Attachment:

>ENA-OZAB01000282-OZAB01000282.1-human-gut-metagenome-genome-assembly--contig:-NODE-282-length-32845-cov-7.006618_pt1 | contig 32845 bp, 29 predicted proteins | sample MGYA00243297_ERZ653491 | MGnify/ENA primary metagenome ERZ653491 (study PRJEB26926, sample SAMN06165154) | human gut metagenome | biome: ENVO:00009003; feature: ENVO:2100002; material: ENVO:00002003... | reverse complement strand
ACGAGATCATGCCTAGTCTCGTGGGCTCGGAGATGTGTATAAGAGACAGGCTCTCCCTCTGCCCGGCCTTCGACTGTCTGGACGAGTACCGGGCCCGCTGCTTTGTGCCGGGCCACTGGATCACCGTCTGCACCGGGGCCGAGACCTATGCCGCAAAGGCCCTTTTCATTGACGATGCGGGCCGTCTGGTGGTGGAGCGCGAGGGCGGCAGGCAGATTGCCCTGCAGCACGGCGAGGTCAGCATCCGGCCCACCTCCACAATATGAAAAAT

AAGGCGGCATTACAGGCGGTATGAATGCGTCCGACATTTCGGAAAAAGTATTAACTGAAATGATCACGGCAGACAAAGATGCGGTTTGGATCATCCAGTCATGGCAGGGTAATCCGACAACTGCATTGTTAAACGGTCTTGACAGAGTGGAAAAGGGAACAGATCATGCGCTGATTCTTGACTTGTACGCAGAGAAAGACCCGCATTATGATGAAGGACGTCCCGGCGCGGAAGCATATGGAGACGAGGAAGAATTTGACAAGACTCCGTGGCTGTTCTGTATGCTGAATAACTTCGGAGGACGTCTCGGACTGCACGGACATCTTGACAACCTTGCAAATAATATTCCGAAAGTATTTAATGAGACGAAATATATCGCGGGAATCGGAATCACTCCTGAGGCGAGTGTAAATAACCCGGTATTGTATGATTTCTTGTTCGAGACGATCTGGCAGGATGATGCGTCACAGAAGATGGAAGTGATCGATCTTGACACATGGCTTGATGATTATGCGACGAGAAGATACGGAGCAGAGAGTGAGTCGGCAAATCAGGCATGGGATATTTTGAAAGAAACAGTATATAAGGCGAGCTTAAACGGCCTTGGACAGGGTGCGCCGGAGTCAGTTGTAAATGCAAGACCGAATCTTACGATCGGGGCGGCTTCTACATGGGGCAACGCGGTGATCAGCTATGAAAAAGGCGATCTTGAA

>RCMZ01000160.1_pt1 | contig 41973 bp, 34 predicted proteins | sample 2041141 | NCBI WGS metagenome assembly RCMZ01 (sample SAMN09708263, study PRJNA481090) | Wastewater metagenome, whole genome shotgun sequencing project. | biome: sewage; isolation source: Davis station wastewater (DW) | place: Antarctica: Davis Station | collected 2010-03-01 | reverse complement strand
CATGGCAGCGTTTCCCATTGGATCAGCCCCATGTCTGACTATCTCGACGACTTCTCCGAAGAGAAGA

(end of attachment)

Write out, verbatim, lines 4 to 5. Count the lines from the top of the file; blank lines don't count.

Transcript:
>RCMZ01000160.1_pt1 | contig 41973 bp, 34 predicted proteins | sample 2041141 | NCBI WGS metagenome assembly RCMZ01 (sample SAMN09708263, study PRJNA481090) | Wastewater metagenome, whole genome shotgun sequencing project. | biome: sewage; isolation source: Davis station wastewater (DW) | place: Antarctica: Davis Station | collected 2010-03-01 | reverse complement strand
CATGGCAGCGTTTCCCATTGGATCAGCCCCATGTCTGACTATCTCGACGACTTCTCCGAAGAGAAGA